WM: I think that The Silence of the Lambs is essentially a perfect movie, but if I have one complaint it’s that Kasi Lemmons didn’t have her own arc within the narrative, but I do think it’s excellent that she’s there on her own. It would be completely unrealistic and blunt in this very stupid way if Clarice was the only woman in the picture against these otherwise violent masculine forces. She’d obviously seek out the company of Kasi’s character. It’s a little flourish that improves the movie, even if I do think we should have seen more of her. 

The question of gender in this movie is an interesting one, because I do think that’s the central conflict at play here, either through Gumb, and we’ll get to that landmine in a second, the job itself, or just her position in the world. They made these very intuitive decisions to pinpoint that her gender did effect the way she moves and exists in the world without also making it something she had to overcome. Clarice is a fully fleshed out character. She’s smart, bold, vulnerable, and ravenous to explore the underbelly of human psychosis in the hopes of saving other girls from this murderer. And Jodie Foster is astounding. She’s completely in tune with how Clarice moves, speaks, and carries herself in what is essentially this structural hell as Alice Stoehr points out. I always think back to her first walk up to Hannibal Lector where she’s striding along powerfully, but there’s also an unsure quality about what exactly she’s getting herself into that’s further complicated by the excitement of the moment. The reveal of Lector is great. It’s such a Nosferatu moment. And women have always had complicated relationships with vampires. And considering that Lector does bite into a guy’s neck later I think vampire feels accurate.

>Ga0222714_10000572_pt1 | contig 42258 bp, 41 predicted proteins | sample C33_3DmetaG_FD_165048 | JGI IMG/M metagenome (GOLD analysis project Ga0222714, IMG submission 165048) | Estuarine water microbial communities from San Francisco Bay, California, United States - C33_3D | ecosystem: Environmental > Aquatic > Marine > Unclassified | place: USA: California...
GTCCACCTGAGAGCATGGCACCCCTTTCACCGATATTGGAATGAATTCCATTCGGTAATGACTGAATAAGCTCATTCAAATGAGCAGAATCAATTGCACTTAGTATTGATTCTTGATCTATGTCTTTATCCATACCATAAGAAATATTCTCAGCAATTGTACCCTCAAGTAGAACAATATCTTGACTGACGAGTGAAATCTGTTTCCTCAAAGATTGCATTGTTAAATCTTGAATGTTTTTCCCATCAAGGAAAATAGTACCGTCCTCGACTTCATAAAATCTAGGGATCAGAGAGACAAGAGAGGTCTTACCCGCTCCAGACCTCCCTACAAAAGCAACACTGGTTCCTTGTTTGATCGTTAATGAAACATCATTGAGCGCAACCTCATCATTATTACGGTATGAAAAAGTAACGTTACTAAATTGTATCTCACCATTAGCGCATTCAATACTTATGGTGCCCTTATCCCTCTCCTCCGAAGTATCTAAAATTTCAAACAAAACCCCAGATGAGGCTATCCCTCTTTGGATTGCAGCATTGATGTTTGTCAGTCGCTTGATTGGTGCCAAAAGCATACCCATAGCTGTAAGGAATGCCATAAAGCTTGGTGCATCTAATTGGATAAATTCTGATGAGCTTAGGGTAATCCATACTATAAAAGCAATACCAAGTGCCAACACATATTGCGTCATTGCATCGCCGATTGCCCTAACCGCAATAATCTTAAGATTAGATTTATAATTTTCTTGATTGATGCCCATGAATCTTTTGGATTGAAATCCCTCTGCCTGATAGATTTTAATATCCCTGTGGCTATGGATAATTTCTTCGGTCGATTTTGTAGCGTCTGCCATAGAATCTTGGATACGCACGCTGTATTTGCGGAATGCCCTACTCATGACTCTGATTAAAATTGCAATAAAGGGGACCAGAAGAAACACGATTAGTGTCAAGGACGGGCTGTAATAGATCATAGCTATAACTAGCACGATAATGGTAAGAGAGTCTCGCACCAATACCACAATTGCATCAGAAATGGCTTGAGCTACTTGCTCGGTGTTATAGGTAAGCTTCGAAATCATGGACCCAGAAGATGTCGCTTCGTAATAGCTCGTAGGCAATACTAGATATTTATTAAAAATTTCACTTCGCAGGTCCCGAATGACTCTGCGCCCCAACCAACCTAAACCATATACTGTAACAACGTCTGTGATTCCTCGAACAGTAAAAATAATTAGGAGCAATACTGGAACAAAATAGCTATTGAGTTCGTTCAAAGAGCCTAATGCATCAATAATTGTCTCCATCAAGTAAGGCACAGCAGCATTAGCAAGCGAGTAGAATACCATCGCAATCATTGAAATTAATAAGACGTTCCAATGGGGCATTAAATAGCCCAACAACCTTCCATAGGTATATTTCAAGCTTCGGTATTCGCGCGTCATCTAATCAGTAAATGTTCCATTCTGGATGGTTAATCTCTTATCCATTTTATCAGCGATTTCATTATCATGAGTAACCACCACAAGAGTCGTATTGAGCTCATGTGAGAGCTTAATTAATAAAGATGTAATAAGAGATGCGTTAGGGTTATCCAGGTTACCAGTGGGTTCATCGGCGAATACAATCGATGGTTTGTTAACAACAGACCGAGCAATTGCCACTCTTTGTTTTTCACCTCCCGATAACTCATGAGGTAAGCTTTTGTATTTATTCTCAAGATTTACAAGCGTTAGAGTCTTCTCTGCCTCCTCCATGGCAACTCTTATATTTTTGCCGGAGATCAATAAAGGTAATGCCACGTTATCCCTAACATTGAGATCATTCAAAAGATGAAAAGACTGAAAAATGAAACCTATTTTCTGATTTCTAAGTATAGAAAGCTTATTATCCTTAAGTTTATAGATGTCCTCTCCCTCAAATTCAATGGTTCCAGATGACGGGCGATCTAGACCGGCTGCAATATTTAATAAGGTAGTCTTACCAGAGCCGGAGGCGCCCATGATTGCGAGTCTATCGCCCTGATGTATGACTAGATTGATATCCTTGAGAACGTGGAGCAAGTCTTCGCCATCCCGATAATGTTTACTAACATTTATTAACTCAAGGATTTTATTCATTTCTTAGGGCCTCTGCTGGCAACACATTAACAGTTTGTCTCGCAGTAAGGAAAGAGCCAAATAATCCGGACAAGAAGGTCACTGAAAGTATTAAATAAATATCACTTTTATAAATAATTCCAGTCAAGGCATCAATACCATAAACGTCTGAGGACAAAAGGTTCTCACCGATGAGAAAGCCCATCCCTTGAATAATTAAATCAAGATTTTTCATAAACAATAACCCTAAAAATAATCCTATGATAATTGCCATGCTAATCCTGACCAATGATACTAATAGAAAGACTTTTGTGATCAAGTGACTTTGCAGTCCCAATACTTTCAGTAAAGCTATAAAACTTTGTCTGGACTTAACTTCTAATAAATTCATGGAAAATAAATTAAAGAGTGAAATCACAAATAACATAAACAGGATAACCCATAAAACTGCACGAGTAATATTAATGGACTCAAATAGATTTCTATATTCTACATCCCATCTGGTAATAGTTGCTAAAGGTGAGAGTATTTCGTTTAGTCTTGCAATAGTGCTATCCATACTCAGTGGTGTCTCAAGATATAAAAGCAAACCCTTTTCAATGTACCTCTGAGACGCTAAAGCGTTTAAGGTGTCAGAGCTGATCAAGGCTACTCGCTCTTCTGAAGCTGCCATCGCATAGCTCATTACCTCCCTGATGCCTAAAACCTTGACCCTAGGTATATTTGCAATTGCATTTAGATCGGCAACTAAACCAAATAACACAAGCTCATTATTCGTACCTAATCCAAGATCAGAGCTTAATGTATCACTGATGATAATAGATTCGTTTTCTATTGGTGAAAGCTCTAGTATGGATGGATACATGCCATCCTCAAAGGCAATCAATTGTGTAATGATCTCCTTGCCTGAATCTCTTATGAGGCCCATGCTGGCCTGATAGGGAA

CG: Demme is a curiosity for anybody who looks further back into his career and not just from the 90s onward post-Silence when it was a lot of “prestige” films and documentaries. He comes from the Corman School as in he worked for American International Pictures and Roger Corman (who cameos in this and deemed this film having ‘a perfect script’ when he and Demme spoke about the project) with Crazy Mama and Caged Heat. I bring this up because even films that you can label exploitation, trash, or a simple B-movie, this is where Demme and several of his talented peers cut their teeth. A lot of those films were horror and genre pieces, and Demme’s films all featured women foregrounded. I think Demme transcends a lot of trappings with the genre and source material because he is interested in female characters and also wants this film in conversation with the horror/thriller film genre. I noted before this film has a fairytale quality and Hannibal as the first monster that Clarice meets is built around the viewers’ associations with a lot of movie monsters, like vampires as you said. And there is a question of danger for Clarice when she is with him. It’s stated he won’t go after her but then by the end he’s no longer behind bars, ‘looking for a friend for dinner’! But not to rush to the end and go back to Clarice and Hannibal, there’s a tension in their conversations, Clarice being the audience surrogate of a normal person dropped into this crazy situation and Hannibal being this operatic but controlled know it all who is intimidating and charming all at once. But they develop a rapport. That all said, I’m always shocked by how little Hopkins is in the film. In a way he projects an omnipresence cast all over the film. Now that is a great movie monster!